There have been more than a few times where I have sat in a small group of people who were insisting – almost begging – for me to go to a long-term residential program for addition and mental health. I loved each person and knew they had my best interest in mind, but I knew that there was no chance I was going to submit to their request. I knew I needed the help, but the major life change seemed too overwhelming to me. I simply could not imagine spending a few years in a residential program, mandated by rules and structure, even though I knew that I desperately needed the help.
In AA, you will often hear the saying “one day at a time.” This was something else I could not comprehend – my thoughts were focused on things like not being able to drink at my future wedding or at a potential summer cookout. I have found, as I am years down the road from where I was, that this might be one of the most useful and practical life-practices that we can teach the human trafficking survivors at Rejuvenating Women’s Restored Wings Home.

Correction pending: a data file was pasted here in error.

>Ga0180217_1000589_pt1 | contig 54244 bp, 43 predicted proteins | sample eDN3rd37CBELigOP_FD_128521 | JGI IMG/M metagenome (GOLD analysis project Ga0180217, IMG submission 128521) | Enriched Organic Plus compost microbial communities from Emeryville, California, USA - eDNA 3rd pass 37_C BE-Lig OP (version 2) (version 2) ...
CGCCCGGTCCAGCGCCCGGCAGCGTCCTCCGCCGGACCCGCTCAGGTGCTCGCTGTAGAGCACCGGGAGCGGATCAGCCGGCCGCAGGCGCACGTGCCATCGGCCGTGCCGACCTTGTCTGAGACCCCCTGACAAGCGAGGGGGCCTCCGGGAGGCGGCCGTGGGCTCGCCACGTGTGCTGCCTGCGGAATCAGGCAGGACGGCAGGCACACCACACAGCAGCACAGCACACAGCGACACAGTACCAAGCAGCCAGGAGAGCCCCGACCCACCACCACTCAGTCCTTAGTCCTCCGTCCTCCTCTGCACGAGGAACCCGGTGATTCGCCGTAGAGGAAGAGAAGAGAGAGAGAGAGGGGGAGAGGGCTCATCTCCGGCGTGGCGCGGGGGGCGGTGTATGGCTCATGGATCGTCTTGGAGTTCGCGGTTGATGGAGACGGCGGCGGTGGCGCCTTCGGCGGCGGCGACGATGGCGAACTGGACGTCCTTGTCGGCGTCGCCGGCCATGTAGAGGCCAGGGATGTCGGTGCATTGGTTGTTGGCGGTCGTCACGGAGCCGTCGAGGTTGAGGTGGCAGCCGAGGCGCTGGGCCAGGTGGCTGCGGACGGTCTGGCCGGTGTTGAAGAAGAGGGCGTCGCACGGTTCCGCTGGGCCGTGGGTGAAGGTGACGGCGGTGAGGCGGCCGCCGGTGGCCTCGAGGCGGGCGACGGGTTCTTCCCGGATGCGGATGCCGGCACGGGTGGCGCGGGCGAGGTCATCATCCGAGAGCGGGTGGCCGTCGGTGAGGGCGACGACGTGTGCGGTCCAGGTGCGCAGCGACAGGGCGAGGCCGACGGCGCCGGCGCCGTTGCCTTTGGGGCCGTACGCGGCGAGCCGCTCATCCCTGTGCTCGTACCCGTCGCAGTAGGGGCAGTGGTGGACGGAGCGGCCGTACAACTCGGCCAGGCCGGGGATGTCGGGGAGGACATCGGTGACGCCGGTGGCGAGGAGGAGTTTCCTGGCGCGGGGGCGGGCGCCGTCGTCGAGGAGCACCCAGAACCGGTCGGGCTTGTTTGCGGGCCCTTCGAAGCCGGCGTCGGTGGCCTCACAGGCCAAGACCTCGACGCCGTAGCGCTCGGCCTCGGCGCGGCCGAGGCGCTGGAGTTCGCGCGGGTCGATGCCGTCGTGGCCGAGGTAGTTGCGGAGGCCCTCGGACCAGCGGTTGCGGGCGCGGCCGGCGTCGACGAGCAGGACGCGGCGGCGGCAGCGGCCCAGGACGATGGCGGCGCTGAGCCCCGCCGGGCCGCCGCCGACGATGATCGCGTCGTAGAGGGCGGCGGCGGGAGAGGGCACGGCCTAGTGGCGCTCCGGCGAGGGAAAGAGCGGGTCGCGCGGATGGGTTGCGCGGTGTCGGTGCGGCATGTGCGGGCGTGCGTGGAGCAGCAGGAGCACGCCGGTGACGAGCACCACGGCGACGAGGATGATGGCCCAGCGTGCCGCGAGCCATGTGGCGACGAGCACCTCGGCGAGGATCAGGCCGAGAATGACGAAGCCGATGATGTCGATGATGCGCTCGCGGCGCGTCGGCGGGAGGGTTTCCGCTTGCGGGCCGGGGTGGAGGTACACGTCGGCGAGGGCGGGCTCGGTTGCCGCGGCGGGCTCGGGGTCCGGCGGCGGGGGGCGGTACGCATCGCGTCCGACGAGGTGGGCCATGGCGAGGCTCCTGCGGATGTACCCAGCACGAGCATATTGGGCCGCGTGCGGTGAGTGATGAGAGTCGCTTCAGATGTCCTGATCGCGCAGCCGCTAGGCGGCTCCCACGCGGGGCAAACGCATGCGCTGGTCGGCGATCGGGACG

Hindsight is always 20/20. Looking back, I wish I would have been able to realize that I did not have to focus on the long-term when seeking help and recovery. Major life change, especially when considering a long-term program like ours, is going to be overwhelming and scary. However, if we can help new residents focus on the small choices and on their day-to-day instead of their “months down the road,” life does not seem so scary or overwhelming.
On a side note, setbacks and failures are inevitable (such is life). However, it is easier to manage setbacks with constructive coping skills when you can look back and see how your “one day at a time” has brought you so far already.
On her first day in our program, a resident’s first small choice and success may be waking up at a set time, eating breakfast, choosing sobriety, and resting. The next day, it might be choosing to go to our therapeutic groups and seeing her individual counselor. These small choices are manageable. One day at a time, these practices string together to form weeks, months, and years of long-term healing and success.